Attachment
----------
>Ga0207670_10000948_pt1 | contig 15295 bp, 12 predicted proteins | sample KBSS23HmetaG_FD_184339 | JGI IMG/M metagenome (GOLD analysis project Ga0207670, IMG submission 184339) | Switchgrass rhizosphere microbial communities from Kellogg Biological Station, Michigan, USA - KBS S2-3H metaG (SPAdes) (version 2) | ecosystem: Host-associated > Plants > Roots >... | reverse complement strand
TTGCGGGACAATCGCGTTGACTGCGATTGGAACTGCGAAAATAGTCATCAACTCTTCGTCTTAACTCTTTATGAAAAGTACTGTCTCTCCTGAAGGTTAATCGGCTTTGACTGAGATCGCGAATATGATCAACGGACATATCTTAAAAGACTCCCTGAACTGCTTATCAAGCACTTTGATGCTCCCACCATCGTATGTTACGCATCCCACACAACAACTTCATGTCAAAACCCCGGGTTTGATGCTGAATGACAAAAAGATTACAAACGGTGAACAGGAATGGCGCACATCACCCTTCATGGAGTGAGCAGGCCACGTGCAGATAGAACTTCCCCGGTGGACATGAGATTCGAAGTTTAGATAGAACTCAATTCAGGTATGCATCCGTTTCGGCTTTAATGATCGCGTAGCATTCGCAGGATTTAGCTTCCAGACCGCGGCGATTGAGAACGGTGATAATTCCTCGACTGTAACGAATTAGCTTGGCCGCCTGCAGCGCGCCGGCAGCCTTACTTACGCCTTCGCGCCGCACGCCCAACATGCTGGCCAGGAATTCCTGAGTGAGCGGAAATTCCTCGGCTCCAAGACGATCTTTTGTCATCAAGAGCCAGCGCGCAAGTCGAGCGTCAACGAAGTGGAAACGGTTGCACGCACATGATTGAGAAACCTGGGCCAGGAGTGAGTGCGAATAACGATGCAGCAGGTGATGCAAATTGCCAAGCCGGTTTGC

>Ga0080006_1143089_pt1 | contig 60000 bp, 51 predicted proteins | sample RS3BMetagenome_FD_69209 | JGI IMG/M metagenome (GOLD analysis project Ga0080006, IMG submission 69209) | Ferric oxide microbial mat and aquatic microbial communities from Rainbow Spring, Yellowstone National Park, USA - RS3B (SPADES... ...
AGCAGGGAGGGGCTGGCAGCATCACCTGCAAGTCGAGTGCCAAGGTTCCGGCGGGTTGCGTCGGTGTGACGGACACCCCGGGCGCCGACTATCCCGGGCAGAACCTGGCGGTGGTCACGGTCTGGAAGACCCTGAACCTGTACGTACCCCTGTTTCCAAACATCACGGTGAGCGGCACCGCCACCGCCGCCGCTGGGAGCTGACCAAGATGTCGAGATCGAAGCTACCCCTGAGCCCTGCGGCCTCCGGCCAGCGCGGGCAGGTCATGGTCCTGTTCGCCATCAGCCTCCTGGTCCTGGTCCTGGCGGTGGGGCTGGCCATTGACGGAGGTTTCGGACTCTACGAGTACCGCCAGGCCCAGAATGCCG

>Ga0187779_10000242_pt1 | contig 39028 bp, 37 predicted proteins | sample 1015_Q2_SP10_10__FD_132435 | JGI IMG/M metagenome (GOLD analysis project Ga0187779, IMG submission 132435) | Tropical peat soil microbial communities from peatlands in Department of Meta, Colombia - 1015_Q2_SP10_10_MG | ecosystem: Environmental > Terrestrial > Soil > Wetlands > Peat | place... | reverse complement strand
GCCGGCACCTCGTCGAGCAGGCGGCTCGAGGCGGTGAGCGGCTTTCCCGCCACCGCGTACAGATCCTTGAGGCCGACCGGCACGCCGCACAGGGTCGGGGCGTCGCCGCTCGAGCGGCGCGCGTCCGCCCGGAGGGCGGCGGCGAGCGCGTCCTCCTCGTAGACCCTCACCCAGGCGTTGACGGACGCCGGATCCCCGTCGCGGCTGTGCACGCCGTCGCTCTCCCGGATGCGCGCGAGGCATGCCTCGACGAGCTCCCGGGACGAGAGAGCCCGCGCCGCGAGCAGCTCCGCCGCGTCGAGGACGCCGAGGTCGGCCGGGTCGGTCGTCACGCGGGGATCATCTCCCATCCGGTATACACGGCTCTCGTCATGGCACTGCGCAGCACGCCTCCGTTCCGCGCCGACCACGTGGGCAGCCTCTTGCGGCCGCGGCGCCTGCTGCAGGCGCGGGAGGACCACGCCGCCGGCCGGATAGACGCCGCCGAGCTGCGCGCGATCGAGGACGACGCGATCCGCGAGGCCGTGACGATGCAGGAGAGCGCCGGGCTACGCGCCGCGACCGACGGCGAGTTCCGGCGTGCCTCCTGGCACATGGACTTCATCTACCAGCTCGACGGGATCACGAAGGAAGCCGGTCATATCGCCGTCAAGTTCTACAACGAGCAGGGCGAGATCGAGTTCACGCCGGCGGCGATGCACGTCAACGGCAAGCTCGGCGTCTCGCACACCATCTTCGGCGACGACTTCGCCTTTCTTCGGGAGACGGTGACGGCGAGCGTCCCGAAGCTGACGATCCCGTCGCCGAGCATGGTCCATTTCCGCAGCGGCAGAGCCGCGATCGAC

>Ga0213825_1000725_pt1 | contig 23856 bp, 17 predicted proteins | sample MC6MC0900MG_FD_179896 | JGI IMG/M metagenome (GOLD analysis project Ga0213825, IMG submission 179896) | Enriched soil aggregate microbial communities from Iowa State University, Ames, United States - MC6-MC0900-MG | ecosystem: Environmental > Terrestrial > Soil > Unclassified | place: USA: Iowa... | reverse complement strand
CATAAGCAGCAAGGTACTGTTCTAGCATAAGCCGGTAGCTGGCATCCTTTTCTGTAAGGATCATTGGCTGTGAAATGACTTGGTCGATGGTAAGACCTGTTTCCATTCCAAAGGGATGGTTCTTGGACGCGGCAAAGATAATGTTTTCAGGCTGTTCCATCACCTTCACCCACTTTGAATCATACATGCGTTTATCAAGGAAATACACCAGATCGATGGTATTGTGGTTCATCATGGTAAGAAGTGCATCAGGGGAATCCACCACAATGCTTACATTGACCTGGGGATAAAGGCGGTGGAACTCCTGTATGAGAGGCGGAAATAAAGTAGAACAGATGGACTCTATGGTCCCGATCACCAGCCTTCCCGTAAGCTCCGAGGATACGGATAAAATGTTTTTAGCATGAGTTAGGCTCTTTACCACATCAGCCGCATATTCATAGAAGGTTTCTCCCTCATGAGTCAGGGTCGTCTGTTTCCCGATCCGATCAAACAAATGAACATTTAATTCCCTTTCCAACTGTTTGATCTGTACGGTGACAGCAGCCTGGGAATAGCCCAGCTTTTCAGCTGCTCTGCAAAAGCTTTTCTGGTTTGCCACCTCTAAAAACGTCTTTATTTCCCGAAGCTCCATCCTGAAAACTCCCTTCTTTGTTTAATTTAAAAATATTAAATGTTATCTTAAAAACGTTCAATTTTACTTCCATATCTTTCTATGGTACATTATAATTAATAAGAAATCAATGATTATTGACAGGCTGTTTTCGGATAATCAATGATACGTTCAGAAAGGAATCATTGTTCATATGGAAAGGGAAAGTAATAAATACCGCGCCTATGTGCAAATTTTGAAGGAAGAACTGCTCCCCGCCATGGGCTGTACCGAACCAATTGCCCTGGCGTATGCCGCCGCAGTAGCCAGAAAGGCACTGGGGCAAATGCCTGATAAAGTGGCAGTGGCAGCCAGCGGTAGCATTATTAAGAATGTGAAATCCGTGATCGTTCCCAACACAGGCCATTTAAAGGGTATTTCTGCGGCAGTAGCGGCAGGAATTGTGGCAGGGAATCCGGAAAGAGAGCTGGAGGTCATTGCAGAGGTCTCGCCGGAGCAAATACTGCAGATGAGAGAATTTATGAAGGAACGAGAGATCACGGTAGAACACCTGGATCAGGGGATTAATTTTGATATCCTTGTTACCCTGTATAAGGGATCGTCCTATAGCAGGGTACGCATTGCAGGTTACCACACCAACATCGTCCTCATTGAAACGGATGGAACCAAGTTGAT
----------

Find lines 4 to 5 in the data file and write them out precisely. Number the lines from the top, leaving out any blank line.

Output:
AGCAGGGAGGGGCTGGCAGCATCACCTGCAAGTCGAGTGCCAAGGTTCCGGCGGGTTGCGTCGGTGTGACGGACACCCCGGGCGCCGACTATCCCGGGCAGAACCTGGCGGTGGTCACGGTCTGGAAGACCCTGAACCTGTACGTACCCCTGTTTCCAAACATCACGGTGAGCGGCACCGCCACCGCCGCCGCTGGGAGCTGACCAAGATGTCGAGATCGAAGCTACCCCTGAGCCCTGCGGCCTCCGGCCAGCGCGGGCAGGTCATGGTCCTGTTCGCCATCAGCCTCCTGGTCCTGGTCCTGGCGGTGGGGCTGGCCATTGACGGAGGTTTCGGACTCTACGAGTACCGCCAGGCCCAGAATGCCG

>Ga0187779_10000242_pt1 | contig 39028 bp, 37 predicted proteins | sample 1015_Q2_SP10_10__FD_132435 | JGI IMG/M metagenome (GOLD analysis project Ga0187779, IMG submission 132435) | Tropical peat soil microbial communities from peatlands in Department of Meta, Colombia - 1015_Q2_SP10_10_MG | ecosystem: Environmental > Terrestrial > Soil > Wetlands > Peat | place... | reverse complement strand